A Big Texan Reflects On 'Big Tex'
ROBERT SIEGEL, HOST:
There is sorrow in Texas today over the passing of a towering figure in Lone Star lore, Big Tex. The iconic 52-foot-tall talking cowboy stood at the center of the State Fair of Texas, and he burnt this morning. The cause of the fire: an electrical short near his boot. NPR's John Burnett, a native of Dallas, has this remembrance.
JOHN BURNETT, BYLINE: Let us now praise famous men. Even when the Tilt-A-Whirl was silent and the Ferris wheel was still, there was the craggy, ever-smiling face with the hinged jaw that often scared little kids, looming high above, keeping vigil. Over the 60 years that Big Tex stood in Fair Park, his clothes evolved from a red cowboy shirt made by Lee to a yellow shirt with pearl snap buttons made by Dickies.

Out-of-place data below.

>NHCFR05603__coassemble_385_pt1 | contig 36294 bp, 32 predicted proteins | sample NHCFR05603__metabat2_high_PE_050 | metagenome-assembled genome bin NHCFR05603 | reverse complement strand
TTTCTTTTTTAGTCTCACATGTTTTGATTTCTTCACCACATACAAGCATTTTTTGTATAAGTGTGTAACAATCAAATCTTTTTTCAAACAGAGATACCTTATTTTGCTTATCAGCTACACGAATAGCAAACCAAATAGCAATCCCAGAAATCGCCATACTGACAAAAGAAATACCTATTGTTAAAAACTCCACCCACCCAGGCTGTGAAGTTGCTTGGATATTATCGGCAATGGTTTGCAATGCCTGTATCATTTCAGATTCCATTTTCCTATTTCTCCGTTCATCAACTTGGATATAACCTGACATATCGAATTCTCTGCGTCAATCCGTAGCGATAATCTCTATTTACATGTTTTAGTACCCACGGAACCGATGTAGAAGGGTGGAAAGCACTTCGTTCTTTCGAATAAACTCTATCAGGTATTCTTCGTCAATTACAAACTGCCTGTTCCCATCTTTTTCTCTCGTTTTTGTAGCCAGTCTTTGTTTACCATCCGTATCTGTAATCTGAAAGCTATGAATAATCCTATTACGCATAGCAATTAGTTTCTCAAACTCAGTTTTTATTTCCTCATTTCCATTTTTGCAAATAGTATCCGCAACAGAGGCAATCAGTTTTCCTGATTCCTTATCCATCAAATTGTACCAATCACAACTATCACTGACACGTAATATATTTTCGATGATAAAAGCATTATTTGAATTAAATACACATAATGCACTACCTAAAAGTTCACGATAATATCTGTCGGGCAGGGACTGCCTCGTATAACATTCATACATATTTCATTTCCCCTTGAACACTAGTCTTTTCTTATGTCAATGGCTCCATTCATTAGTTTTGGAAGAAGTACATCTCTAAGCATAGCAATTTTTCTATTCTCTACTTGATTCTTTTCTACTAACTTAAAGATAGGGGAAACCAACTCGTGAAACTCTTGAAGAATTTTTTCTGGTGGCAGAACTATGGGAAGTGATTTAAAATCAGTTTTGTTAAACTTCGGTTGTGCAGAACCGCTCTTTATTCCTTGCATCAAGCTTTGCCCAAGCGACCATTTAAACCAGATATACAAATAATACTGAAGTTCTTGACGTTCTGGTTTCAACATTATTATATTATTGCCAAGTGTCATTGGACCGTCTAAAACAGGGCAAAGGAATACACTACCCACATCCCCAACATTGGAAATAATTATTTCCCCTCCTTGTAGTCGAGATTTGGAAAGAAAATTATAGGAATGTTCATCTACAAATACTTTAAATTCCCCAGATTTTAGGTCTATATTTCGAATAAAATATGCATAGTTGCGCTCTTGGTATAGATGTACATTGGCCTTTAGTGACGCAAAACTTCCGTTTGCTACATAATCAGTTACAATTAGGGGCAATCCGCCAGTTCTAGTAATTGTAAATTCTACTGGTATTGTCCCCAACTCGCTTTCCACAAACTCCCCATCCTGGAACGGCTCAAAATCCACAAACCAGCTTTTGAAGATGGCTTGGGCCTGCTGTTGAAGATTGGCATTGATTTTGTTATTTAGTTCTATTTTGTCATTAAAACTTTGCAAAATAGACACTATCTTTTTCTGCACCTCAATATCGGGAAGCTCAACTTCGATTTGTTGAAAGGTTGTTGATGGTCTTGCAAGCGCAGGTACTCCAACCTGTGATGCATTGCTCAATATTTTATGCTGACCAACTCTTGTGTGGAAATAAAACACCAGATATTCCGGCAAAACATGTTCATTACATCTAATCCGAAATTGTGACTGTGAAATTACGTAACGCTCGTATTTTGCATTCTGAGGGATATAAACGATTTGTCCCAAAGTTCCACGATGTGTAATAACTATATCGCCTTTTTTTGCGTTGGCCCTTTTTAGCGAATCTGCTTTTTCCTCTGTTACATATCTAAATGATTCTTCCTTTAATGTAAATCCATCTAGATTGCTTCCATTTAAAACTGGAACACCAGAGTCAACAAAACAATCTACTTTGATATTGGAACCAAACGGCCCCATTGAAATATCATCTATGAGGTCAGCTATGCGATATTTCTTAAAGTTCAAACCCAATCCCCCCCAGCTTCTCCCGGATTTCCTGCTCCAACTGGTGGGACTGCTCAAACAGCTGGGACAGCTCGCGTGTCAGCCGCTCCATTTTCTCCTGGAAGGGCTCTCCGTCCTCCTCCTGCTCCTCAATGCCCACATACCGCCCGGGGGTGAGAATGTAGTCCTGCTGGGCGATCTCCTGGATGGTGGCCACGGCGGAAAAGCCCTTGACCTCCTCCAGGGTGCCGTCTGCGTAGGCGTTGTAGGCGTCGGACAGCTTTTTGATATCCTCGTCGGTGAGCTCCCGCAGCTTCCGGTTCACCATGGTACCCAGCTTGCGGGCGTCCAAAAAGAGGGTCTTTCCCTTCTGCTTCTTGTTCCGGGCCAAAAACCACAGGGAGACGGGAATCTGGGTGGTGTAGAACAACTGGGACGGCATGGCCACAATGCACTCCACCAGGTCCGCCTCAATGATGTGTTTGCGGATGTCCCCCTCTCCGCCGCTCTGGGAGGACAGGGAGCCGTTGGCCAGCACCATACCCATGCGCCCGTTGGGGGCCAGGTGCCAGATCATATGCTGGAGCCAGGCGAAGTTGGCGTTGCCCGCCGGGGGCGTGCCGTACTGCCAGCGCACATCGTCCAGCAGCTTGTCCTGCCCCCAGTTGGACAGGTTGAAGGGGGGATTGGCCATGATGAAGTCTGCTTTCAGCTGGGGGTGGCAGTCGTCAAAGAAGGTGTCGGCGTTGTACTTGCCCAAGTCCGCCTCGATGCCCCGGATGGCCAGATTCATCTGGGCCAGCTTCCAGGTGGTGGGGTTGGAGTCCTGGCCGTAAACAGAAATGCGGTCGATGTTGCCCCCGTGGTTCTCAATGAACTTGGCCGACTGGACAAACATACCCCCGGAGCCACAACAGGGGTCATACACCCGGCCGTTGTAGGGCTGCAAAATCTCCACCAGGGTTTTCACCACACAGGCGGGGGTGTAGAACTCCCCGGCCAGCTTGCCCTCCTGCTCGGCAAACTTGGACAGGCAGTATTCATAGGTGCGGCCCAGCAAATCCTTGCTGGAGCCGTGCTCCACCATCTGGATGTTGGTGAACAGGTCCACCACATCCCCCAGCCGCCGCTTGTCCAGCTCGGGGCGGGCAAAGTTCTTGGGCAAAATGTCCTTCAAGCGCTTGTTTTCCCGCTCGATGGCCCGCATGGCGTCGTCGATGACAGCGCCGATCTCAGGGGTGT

Fairgoers were greeted by his familiar drawl.
BIG TEX: Howdy, folks. Welcome to the State Fair of Texas.
BURNETT: Big Tex was always there when you needed him. In October 1979, I was riding the fair's Swiss sky ride when the cable cars started smashing into each other and falling off the cable. One man was killed and more than a dozen were injured. The ride stopped, they evacuated the fairgrounds and we hung up there for an hour. Then the reassuring voice of Big Tex, actually a Dallas radio announcer, intoned do not attempt to exit your cable car. Wait for the cherry picker. And we did, and we were safe. Hank Hill of "King of the Hill" admired Big Tex.
(SOUNDBITE OF TV PROGRAM, "KING OF THE HILL")
BURNETT: The Texas State Fair's spokesperson says they'll rebuild Big Tex bigger and better than ever in time for the next state fair in September 2013. I'll miss him just the same. John Burnett, NPR News.
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